Are you happy?
I believe happiness is something that we are all in search of, but often times it can seem so elusive.
If you had asked me this question five years ago, I would have said I was happy at times, but the bigger question we should be asking is, are you fulfilled and content? Do you have joy? And if those questions would have been asked, I would have had to admit that I was not. In fact, despite the success I was having with my business, I was growing increasingly unfulfilled and could never find contentment in my personal or professional life. The more achievement I had, the more our business grew, the more brand recognition we received, the more restless I became, but why?
Before I go onto the why let me give some background to my story. In 2005, I left a promising career at a software company and co-founded my first business. The reality at the time was I started the business to be home more and have a slower pace to life, something that I did not have at the company I was working for at the time.
The slow pace and the time at home lasted for a few years, but then things started to pick-up with our business. We began landing brand name clients, we began building a team, I was being asked to speak and my personal brand in our industry was growing. In 2015, I published my first book and we were listed in the Inc. 5000.
As time went by I became consumed by my business, I wanted more growth, more clients and to grow more and more. This obsession came at a cost and that cost was the relationship with my wife and children. All the time I was putting into the business, even when I was home, was keeping me from nurturing those relationships and my neglect took its toll.
At the end of 2015, it all came crashing down. I was on the doorstep of a divorce, I was disconnected from my kids and despite the success, I was having in my business, I was miserable. I did make a few changes such as reducing my travel, attempting to be more present when home, but it still was not enough and toward the end of 2016, I called my business partners and told them I was leaving the company I helped start eleven years earlier.
In early 2017, I put a post on LinkedIn about my departure and the reasons why. I received many encouraging replies and well wishes, but what I did not expect was the phone calls and emails from colleagues who told me they were in a similar situation. They were worn out, their relationships were frayed and they wanted to find a way out. I realized then that my story was not all that unique.
Beyond the many conversations I had after my departure, I have also come to learn that as Americans many of us are where I used to be, burned out, exhausted, and void of any kind of work-life balance. In the research I have done, I have discovered the following:
- According to a Gallup World Poll, anger, stress, and worry are at their highest levels in a decade
- LinkedIn reports that 49% of workers are feeling stressed in their jobs, with 70% saying a lack of work-life balance is the reason why and 64% saying it is a lack of purpose
- A General Social Survey reported that 50% of Americans are consistently exhausted due to work
- Nearly 50% of Americans self-describe as “workaholics”
The statistics show that we have a serious problem. Americans work more than any other people in the world and it is having an incredibly negative impact.
Over the last number of years I have spoken to many who relate to these statistics and what I have found is that just like I used to do, many are looking to our jobs and professions to find our worth and identity. As one researcher put it, “we are afraid that we will not be viewed as the scarce resource.” If this is the case, no wonder we are exhausted as nothing we do professionally will make us any more or less worthy. As the author and psychologist Kelly Flanagan states, “ we are worthy simply because we all have a spark of the divine within us.”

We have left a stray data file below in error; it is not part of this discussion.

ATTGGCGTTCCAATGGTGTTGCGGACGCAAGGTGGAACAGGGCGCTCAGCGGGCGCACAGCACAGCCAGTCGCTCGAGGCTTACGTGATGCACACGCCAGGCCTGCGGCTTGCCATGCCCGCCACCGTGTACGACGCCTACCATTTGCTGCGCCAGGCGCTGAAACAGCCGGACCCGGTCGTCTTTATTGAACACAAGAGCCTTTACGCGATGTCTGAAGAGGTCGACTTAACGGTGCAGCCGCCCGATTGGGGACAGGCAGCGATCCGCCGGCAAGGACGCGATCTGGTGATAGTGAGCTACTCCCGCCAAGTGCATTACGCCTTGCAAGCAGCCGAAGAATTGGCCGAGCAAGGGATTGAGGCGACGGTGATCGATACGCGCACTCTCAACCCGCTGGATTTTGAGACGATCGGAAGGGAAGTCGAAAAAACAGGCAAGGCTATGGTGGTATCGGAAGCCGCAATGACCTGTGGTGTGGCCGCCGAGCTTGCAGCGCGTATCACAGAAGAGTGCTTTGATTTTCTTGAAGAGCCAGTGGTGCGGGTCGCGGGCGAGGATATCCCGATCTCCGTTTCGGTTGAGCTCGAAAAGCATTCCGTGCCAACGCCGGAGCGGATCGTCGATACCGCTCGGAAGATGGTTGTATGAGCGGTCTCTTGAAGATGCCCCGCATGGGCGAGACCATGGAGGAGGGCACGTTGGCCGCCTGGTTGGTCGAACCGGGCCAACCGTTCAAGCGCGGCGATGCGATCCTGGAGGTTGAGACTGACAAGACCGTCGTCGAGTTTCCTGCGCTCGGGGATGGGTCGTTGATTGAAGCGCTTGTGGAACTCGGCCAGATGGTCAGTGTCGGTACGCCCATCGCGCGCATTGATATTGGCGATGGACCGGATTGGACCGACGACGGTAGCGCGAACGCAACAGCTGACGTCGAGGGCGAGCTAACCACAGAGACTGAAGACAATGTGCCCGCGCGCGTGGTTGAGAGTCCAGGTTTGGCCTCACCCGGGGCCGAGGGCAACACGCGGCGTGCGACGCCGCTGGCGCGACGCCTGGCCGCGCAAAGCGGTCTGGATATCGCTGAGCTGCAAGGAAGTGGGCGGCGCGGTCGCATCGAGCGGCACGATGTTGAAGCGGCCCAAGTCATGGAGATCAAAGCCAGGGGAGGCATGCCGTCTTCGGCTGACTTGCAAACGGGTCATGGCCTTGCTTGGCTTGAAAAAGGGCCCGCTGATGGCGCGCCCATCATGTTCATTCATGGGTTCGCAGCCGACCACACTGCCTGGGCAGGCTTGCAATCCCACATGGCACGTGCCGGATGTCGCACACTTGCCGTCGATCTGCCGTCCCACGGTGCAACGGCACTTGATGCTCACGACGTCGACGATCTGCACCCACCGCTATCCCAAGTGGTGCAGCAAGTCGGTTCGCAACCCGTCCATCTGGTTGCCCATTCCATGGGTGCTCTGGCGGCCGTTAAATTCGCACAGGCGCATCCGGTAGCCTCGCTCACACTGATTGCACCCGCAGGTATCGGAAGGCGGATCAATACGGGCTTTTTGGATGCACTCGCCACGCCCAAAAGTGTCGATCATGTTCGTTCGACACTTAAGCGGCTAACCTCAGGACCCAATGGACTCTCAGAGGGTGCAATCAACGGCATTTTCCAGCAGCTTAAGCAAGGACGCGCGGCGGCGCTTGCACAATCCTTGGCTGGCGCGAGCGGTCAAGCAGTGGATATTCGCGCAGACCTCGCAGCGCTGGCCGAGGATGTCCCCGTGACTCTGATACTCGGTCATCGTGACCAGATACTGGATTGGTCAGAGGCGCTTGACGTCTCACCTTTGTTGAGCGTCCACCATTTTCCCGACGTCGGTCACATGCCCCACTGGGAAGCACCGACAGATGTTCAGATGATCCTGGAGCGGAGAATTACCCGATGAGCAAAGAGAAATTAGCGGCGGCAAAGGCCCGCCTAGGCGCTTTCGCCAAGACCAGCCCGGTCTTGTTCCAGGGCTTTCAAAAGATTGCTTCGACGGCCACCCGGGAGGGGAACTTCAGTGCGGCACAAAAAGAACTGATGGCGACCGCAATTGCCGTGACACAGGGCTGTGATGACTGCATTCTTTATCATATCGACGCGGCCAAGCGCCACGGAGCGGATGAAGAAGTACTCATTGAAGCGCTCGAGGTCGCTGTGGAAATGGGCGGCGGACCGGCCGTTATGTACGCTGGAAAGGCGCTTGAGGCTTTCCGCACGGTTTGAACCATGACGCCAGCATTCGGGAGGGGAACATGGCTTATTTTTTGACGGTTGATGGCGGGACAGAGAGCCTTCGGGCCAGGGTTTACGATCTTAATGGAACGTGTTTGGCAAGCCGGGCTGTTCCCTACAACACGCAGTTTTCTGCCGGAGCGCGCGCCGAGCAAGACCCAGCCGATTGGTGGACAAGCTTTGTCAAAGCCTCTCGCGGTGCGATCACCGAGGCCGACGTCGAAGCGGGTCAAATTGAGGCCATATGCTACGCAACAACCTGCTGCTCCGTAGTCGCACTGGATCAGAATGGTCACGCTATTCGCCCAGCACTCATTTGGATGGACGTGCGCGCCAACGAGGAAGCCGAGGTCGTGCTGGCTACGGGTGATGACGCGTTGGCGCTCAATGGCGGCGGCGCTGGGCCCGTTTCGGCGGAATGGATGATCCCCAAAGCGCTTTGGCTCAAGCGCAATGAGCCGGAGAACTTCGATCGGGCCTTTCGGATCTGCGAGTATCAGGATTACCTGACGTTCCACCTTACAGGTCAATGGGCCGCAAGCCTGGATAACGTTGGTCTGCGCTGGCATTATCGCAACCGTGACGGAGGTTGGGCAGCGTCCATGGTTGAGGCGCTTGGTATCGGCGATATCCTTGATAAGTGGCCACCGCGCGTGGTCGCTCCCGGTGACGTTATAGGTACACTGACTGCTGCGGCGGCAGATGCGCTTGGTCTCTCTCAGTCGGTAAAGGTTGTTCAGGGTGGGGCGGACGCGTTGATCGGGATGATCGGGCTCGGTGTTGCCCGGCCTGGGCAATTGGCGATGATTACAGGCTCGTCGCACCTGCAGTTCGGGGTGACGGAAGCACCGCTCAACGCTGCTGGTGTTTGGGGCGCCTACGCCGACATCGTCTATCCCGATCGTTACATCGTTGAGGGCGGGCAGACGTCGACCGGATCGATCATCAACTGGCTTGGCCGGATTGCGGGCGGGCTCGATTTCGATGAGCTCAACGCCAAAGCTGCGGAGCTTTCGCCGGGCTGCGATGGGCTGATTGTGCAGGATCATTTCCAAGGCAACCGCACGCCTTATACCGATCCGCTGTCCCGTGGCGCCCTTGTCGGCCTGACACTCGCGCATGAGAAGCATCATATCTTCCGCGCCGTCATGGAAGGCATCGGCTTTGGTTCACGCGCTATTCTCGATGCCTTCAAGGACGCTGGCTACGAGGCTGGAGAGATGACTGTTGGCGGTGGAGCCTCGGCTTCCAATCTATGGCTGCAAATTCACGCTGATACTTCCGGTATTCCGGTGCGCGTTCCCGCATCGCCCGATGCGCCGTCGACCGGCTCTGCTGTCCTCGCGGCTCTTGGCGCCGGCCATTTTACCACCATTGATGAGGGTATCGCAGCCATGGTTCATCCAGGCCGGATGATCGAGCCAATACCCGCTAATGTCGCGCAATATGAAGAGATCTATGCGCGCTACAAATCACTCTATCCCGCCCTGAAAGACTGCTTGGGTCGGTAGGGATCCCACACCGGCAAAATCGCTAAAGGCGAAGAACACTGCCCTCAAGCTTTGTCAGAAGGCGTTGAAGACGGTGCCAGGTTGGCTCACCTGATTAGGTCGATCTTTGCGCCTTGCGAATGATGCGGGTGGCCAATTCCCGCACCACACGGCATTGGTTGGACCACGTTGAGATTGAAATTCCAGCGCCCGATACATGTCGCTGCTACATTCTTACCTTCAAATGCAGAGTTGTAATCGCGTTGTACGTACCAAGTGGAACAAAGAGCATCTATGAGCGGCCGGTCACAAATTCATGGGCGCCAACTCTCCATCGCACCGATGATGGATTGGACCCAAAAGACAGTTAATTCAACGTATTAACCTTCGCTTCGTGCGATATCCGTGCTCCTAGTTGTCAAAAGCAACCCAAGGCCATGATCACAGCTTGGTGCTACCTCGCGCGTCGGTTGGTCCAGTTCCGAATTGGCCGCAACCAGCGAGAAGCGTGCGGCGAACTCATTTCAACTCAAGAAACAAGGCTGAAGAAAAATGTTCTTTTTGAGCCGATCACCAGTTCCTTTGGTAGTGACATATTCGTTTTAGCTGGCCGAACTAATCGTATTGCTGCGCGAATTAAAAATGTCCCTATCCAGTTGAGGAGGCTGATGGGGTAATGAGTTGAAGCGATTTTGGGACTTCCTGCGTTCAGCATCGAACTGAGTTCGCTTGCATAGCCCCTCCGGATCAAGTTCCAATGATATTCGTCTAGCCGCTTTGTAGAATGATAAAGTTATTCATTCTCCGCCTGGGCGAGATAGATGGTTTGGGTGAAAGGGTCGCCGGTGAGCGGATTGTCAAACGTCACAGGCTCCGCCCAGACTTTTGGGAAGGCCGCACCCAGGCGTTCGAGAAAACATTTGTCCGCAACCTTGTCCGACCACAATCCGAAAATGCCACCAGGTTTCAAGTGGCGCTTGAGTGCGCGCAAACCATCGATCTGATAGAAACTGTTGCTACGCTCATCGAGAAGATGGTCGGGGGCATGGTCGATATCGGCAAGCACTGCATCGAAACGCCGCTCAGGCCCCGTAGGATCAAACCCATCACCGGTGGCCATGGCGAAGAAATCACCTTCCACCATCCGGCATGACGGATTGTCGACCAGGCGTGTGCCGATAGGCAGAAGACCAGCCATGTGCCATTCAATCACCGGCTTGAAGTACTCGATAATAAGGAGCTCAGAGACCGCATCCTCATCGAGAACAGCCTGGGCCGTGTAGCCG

So how do we overcome this challenge? How do we find success, fulfillment, and joy and not do it by looking to our jobs as the source? I have found a few things that have been useful.
- We need to change the way we work. At our best we are human, which means we need rest, we need time to play, to take care of ourselves, to sleep (something that average American does not get enough of). We need to work hard, but also do the same in our relationships and find meaning in knowing and being known, which can be the source of true joy.
- We need to embrace vulnerability. As the great Bob Marley states, “being vulnerable is the only way to allow your heart to feel true pleasure.” Vulnerability can be a scary thing, but I have learned in doing so, that Marley is indeed right and we all need at least one person in our lives with whom we can be vulnerable.
- We need to choose happiness and contentment. This does not mean that our lives will be full of bliss, but even in the face of negative circumstances or struggles in our business, we can choose to be content and to be happy
- We need to discover our purpose or as the aforementioned Flanagan states, our “one-note”, that one thing that we have been put on this earth for. I found mine in that I went back to what brought me the most joy when I was a child and that was helping people. Now that I have found that, I am able to apply it in my life and get back to who I was created to be
We all have challenges in our business and in our jobs. We will and should always want to work hard, but if you were like me and are struggling with contentment, happiness, and fulfillment, know that you can overcome it, you can be a success in your personal and professional life, but changes will have to be made.
What’s holding you back from facing these challenges? Take one small step today and then take the next as most challenges can be overcome!